In September 2016 I had the opportunity as part of my job at the Media Engineering Institute to work on a unique interactive video mapping experience. As a research Institute we pretty much received a free pass to create some projection mapping project for the Numerik Games festival, a festival promoting the digital world and video games. Our plan was to adapt a previous game we made called Wallogram. It was a web-based multiplayer platformer in which you had one screen showing the game and through the use of mobile phones and tablets anyone could control a little avatar. It was made using native browser technologies, this meant that anyone with a computer and a smartphone could launch the game and play with their friends without installing anything particular.

At first the idea of adapting this game to make it work at this event sounded easy enough. We just had to improve the stability and create a few levels adapted to the building however, very quickly we realized it wasn’t going to be that easy. Wallogram was made for a few simultaneous players in mind. As nice that it was being able to play on any computer and smartphone, it also meant these technologies are not adapted to developing video games. Numerik Games was an opportunity to have hundreds if not thousands of potential players and letting them play five at a time was not that exciting. This is why we decided to change the game engine. We went for Unity, a platform optimized to create games. This along with a much more powerful server to host the game, and a good low latency WIFI connection as back up to the unpredictable 4G would be enough to support hundreds of players, or at least so we thought.

On the performance front it turns out we happen to be right, but the one thing we struggled with was gameplay. While we were developing the game, some questions came up. How are the players gonna differentiate themselves and how are we going to make a fun simple game with hundreds of players on one screen?

On Wallogram we used colors to differentiate players and that was fine for 10 people, but 100? There is no way you can find 100 unique colors, so after multiple tests our solution was to simplify the avatar and keep 7 easily identifiable colors and add a letter in the center of it, filtering out the letter that looked too similar. We had to downgrade the number of colors because unlike the previous game, we were projecting on a temple surrounded with environment light and if you’ve ever used a projector with the light on, you’ll probably have noticed colors don’t show up as well as on your TV. There are many other ways to differentiate characters, such as patterns, animation, shape and size, but with our specific need and deadline this was the solution we went with.

Photo by Mélanie Da Cunha - HEIG-VD
Photo by Mélanie Da Cunha – HEIG-VD

One big limiting factor of these single screen multiplayer game is the play area. Once again a simple race to the end platformer worked great for 10 people. You’d have short 1-2 minute races depending on the difficulty and one of you would be a winner. Applying that to 100 people was not an easy task, as a matter of fact any type of platformer game with gravity pulling everyone to the ground was pretty chaotic. Projecting on a temple which was quite vertically shaped was not helping. The first night we launched this became very apparent. All our game modes with gravity ended up with dozens or more players stuck under others trying to reach the next platform and avoiding one that made it further up only to fall to their doom. Luckily, while developing our game we thought of a backup plan. As we were not in a position with time or resources to get 100 people beta testing our game, we chose to multiply our chances. We made five different game types with the idea that we won’t be able to figure out all the potential issues, but there’s bound to be at least one mode that will work. It ended up paying off, as we had to retire 2 of the game types during the peak hours with 3 top-down mini games remaining, a shooter, a racer, and a cleanup game.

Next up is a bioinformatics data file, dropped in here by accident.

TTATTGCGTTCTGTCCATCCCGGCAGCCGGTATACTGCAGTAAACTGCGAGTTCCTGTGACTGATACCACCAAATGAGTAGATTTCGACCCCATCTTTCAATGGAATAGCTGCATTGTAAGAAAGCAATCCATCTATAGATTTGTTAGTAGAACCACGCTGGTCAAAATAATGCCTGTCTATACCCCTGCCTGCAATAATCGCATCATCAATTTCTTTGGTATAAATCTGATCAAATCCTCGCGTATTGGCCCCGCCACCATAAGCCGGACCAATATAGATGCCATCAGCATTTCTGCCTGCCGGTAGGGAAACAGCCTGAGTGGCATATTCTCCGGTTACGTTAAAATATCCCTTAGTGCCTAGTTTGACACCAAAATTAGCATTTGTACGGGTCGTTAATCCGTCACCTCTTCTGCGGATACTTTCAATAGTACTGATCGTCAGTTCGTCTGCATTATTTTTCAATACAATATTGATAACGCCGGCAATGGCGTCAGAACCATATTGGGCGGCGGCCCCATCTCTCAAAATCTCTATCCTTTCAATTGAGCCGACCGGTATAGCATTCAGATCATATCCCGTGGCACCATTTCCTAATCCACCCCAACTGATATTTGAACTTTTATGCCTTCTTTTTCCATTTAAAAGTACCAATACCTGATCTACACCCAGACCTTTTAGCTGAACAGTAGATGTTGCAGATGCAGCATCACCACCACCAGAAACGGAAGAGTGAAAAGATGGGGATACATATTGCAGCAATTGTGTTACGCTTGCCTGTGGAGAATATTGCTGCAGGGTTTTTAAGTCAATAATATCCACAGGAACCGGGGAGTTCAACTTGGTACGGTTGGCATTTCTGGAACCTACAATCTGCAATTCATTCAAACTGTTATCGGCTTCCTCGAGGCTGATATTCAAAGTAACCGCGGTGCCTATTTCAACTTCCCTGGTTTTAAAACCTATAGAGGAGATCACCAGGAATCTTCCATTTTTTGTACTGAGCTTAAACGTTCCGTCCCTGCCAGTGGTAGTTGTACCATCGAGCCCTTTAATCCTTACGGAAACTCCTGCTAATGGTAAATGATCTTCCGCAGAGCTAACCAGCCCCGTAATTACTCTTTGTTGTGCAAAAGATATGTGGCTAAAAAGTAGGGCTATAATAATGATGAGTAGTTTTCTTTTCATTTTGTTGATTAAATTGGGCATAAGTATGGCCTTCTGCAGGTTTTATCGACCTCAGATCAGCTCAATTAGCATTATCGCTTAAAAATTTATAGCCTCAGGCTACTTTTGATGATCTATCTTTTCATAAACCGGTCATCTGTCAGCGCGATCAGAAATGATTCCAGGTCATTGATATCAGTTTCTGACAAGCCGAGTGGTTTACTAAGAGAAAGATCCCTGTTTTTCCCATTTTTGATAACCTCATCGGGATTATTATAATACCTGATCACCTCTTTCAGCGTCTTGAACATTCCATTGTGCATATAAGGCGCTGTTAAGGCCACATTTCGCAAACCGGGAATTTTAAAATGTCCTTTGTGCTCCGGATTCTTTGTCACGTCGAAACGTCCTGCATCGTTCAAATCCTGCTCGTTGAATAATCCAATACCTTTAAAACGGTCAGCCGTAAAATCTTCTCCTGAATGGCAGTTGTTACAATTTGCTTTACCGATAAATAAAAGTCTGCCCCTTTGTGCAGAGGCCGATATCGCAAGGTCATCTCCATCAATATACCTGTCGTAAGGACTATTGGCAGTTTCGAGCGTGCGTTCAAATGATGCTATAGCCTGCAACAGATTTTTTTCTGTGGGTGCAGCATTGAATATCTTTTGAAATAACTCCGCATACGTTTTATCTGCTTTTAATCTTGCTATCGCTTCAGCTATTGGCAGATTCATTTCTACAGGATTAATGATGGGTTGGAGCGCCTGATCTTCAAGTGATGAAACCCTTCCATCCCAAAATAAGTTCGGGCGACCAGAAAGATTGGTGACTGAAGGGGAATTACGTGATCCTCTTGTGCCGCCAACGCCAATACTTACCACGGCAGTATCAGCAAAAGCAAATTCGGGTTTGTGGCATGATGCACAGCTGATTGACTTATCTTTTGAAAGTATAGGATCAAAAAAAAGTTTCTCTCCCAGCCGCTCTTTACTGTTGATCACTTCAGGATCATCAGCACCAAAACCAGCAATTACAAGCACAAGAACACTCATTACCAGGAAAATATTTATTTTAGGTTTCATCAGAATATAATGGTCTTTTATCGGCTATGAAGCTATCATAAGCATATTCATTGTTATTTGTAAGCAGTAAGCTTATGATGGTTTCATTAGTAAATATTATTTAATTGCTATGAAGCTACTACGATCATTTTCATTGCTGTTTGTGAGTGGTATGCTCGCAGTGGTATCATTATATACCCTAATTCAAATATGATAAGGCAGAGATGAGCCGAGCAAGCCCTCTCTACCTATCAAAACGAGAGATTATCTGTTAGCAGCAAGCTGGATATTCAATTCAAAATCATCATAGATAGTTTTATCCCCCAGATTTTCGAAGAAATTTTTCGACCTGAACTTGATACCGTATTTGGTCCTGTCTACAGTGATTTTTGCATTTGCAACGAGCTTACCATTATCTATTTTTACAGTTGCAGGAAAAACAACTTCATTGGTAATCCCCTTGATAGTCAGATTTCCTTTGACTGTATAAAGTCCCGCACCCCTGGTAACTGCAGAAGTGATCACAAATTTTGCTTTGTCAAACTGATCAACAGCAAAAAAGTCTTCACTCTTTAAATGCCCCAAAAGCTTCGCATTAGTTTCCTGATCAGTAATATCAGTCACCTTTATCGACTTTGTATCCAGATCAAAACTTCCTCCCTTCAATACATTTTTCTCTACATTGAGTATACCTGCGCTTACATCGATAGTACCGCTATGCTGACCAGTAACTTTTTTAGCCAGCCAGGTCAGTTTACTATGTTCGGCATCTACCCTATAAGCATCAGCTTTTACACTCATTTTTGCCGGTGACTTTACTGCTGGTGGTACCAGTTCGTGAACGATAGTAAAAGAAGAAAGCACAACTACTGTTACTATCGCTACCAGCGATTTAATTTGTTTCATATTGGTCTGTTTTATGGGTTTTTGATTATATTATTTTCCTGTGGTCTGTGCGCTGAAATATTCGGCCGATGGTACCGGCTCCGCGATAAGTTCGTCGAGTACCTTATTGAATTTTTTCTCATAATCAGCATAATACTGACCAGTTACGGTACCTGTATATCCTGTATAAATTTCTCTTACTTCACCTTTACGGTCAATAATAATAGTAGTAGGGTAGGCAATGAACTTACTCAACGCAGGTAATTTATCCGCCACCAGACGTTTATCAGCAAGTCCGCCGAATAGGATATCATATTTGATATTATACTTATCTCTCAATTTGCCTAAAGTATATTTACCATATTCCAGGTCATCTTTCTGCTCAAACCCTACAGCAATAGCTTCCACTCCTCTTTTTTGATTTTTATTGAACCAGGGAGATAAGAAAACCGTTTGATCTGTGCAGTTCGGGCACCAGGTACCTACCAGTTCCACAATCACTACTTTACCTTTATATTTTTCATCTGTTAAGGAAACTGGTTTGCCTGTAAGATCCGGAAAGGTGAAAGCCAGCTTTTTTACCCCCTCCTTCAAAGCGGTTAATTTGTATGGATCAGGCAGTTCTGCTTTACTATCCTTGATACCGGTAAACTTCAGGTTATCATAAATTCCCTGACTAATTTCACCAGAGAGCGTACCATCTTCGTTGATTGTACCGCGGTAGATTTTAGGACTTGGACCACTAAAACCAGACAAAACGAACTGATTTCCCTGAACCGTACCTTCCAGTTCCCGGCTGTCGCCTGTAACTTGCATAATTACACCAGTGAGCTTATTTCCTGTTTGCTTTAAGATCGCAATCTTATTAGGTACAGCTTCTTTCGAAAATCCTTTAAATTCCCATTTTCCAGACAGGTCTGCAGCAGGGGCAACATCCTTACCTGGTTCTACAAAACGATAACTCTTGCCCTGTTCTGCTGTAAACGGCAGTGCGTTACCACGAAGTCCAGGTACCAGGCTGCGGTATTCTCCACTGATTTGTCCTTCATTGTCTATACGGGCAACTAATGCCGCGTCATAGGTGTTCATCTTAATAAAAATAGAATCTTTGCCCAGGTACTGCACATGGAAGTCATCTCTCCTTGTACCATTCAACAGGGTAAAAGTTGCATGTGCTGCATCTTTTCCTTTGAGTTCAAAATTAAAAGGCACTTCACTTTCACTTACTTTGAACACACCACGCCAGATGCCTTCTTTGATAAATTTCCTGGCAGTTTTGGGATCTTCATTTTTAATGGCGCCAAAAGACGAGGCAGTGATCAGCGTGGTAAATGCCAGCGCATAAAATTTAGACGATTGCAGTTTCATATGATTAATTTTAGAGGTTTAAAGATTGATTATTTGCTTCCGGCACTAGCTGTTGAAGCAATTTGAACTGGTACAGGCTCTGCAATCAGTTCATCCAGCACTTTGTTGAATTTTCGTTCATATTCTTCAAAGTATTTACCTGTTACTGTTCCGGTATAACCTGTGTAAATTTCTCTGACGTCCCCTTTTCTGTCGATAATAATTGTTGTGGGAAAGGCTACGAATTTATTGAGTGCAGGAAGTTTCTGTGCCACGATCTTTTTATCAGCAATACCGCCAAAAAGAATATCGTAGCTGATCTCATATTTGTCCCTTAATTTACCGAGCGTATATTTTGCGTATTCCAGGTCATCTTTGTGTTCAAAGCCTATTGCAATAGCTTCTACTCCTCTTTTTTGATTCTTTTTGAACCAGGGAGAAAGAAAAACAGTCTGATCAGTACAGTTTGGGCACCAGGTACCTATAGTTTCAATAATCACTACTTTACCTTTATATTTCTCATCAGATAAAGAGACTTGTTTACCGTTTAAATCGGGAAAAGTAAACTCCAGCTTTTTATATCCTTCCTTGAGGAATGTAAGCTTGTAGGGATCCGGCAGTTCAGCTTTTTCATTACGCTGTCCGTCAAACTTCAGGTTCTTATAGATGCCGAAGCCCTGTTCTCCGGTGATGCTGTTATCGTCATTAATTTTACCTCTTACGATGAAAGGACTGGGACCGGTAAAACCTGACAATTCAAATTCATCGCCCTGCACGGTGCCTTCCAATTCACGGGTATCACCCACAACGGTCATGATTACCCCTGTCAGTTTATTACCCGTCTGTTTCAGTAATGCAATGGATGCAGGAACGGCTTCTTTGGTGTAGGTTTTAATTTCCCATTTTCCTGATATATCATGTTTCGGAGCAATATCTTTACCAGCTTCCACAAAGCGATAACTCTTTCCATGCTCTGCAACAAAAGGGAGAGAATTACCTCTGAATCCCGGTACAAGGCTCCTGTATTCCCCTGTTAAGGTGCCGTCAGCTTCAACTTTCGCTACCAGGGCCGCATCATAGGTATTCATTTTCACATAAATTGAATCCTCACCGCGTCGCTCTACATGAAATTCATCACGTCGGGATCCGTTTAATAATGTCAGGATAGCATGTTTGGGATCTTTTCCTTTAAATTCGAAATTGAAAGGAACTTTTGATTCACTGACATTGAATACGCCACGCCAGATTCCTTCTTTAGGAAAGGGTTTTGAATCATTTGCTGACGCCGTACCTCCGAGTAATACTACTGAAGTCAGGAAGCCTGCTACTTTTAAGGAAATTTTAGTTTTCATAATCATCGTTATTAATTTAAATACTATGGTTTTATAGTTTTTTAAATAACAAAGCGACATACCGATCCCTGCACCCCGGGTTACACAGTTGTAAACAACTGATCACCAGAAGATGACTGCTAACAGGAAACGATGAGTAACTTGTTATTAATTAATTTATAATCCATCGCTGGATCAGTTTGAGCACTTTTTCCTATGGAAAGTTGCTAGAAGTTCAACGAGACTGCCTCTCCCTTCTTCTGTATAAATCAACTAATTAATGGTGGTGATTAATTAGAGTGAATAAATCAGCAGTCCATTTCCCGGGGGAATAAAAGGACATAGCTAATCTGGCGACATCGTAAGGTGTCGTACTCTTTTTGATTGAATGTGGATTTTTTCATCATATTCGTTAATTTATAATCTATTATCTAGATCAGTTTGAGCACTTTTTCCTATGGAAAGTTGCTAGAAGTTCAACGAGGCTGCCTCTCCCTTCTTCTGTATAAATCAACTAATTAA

There are many other questions we faced developing that game. Maybe another game type would have been more adapted to these constraints, but we were dealing with a passing crowd. The players would come and go, leaving not much time to learn the rules and frankly, platformer type games are easy to catch on. I initially wanted to have some amazing 3D illusions mixed in with the game but that was a whole other demand in performance,  development time, and honestly, my abilities.

All in all it was an amazing experience. I discovered Unity, learned so much about game development and more importantly, discovered a new passion for making games. This year at Numerik Games we are going create another multiplayer interactive experience. For now that is all I will say about this part of the projection mapping section of the festival, but I would like let you know about our call for projects. We aren’t looking for anything interactive as time is pressing, but if you are an illustrator, a designer, or an animator of some kind, we would love to see your work projected on that very same building we displayed our game on. We have made assets available on the website to help you create your projection mapping project. All the information you need is on the page and as I am part of the team organizing this call for projects I will gladly answer any of your questions.

So maybe, see you or your work at Numerik games 2017!